MANCHESTER CITY 2-1 WEST HAM
In no country, arguably, is the No. 10 revered as much as in Italy and Roberto Mancini belonged to one of its greatest generations, an era of fantastic fantasists that took in Roberto Baggio, Gianfranco Zola and, later, Alessandro del Piero and Francesco Totti.
As a manager, however, Mancini's conception of a No. 10 can change by the game. He has four major options, none of whom offer quite the same combination of creativity and goalscoring ability that he did. Two seasons ago, Yaya Toure, hitherto seen simply as a central midfielder, was pushed further forward. With his physical power, he is the most unlike Mancini.
Since then, Toure’s outings in the hole have tended to be rarer. Normally, he plays with two centre forwards, often with one dropping in behind the other. Carlos Tevez and Sergio Aguero have both operated in that role, though Mario Balotelli, before his move to AC Milan, and Edin Dzeko have not.
The final choice, one that Mancini rarely opts for but deployed in the Manchester derby, was to play David Silva in the central role, rather than drifting in from the flanks. Stylistically, the Spaniard has some similarities with the younger Mancini who, though often seen as a striker, termed himself an attacking midfielder and started off in youth football playing still deeper, but with a major difference: while both can fashion goals, only Mancini has been a regular scorer.
So, apart from playing a three- or four-man defence, the Italian’s main tactical dilemma is who is the modern-day Mancini, the No. 10. Tevez was chosen against his former club West Ham, Silva making his first appearance in almost three weeks in his usual role, ostensibly on the right.
Except that Silva, as ever, wandered in. Tevez, with characteristic energy, darted out to either side, sometimes joining Aguero as 4-2-3-1 morphed into 4-4-2 and back. At times City had no No. 10; at others, they had up to four from Tevez, Silva, Samir Nasri and, occasionally, Toure, who was playing as a box-to-box midfielder.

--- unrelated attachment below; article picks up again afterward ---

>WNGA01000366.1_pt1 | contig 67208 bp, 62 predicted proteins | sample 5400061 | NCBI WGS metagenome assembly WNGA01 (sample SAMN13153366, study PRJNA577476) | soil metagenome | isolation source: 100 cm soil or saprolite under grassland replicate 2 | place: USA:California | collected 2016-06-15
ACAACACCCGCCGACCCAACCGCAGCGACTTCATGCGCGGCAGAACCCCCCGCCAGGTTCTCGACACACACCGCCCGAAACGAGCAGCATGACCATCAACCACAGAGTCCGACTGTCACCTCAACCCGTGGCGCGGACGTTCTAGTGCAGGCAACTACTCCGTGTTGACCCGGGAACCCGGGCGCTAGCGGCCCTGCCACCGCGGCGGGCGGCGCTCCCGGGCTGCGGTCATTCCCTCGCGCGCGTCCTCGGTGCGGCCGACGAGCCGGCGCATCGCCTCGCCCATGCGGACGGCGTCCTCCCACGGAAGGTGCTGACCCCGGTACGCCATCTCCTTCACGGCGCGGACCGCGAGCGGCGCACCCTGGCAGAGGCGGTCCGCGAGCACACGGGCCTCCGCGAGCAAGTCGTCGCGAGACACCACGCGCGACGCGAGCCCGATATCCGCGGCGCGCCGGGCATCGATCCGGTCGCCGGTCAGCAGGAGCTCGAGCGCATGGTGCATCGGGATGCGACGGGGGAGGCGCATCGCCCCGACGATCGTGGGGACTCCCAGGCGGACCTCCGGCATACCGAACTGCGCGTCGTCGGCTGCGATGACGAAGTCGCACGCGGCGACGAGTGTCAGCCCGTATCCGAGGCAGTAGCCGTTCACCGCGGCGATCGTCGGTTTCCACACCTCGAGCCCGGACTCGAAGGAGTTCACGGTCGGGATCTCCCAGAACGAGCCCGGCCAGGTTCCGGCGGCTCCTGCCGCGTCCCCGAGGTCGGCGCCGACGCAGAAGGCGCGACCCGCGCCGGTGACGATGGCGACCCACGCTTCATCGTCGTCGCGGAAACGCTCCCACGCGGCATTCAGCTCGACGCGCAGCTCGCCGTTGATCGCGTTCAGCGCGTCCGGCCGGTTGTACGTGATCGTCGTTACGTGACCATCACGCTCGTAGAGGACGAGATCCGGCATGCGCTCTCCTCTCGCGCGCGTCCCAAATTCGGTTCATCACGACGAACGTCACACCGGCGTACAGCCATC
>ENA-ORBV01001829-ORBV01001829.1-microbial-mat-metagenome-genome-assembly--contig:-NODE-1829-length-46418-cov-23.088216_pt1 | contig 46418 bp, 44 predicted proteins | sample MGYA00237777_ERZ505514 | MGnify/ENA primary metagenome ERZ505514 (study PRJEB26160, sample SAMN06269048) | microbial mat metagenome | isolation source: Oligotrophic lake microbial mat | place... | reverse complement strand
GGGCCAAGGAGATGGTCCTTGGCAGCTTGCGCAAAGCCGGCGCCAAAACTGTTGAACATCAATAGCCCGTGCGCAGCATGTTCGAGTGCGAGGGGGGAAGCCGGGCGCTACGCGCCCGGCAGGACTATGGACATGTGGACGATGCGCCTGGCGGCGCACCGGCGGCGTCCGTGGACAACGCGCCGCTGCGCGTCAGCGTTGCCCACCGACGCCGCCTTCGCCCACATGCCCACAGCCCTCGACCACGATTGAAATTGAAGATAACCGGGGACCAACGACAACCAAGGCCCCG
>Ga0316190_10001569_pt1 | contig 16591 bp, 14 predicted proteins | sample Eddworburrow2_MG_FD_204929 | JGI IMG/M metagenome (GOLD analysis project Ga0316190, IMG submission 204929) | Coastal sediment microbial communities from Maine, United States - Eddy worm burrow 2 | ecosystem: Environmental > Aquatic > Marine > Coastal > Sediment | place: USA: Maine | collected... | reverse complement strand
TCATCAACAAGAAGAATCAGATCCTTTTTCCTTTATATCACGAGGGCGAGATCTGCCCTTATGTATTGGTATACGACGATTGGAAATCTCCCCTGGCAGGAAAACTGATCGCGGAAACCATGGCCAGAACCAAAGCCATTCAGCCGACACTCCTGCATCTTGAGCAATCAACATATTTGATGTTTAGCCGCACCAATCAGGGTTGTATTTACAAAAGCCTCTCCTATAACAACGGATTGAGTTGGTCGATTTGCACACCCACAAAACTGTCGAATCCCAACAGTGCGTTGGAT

The rapid convergence of players in the middle is a tactic the former champions often use to confound opponents. West Ham used Gary O’Neil at the base of a triangle in the midfield, a role in which he excelled against Southampton, when Adam Lallana operated as a more conventional No. 10. Against City, he had rather more problems, partly because of their fluidity and ability to interchange. When Toure scored City’s second goal, O’Neil was trailing in his wake; in his defence, he was overworked and had to pay attention to several different players.
In addition, while a holding midfielder is often the trouble-shooter against most sides, City can pinpoint different zones and overload them. Their opening goal was a case in point; like many a Premier League team, they tend to attack more on the left than the right. City, being City, however, they use the inside-left channel more than the outside-left area. Silva and Nasri combined before the latter set up Aguero for a typical City goal.
A favoured tactic for an attack lacking height, apart from when Dzeko starts, is for the striker to make a near-post run to meet a low cut-back as Aguero did. A similar move is for one striker to reach the byline in the inside-left area and pick out the other near the penalty spot, as happened when Joey O’Brien, with a sliding block, denied Tevez a goal. Either way, there is a pattern of play where City look to break into space between and behind the right-back and right-sided centre-back.
Their roaming briefs mean that Silva and Nasri are involved far more than the average wide men. They attempted 62 passes apiece, even though neither finished the game. They also meant that even when Tevez was alongside Aguero in attack, City invariably had a third man in the middle of midfield when they were on the ball, as they were for two-thirds of the game.
When they weren’t, it illustrated the downsides of fielding a centre-forward as a No. 10. City only defended with eight outfield players, whereas Toure gives them added protection when he is in the more advanced position. With City conscious of West Ham’s wingers, it meant that, until the late introduction of Javi Garcia, Gareth Barry and Toure were outnumbered in the middle and neither could sit in front of the back four. In part, it explained the unusual sight of Andy Carroll dropping deeper and spreading passes from a position in the hole. For a few fleeting moments, an old-fashioned No. 9 was masquerading as a No. 10.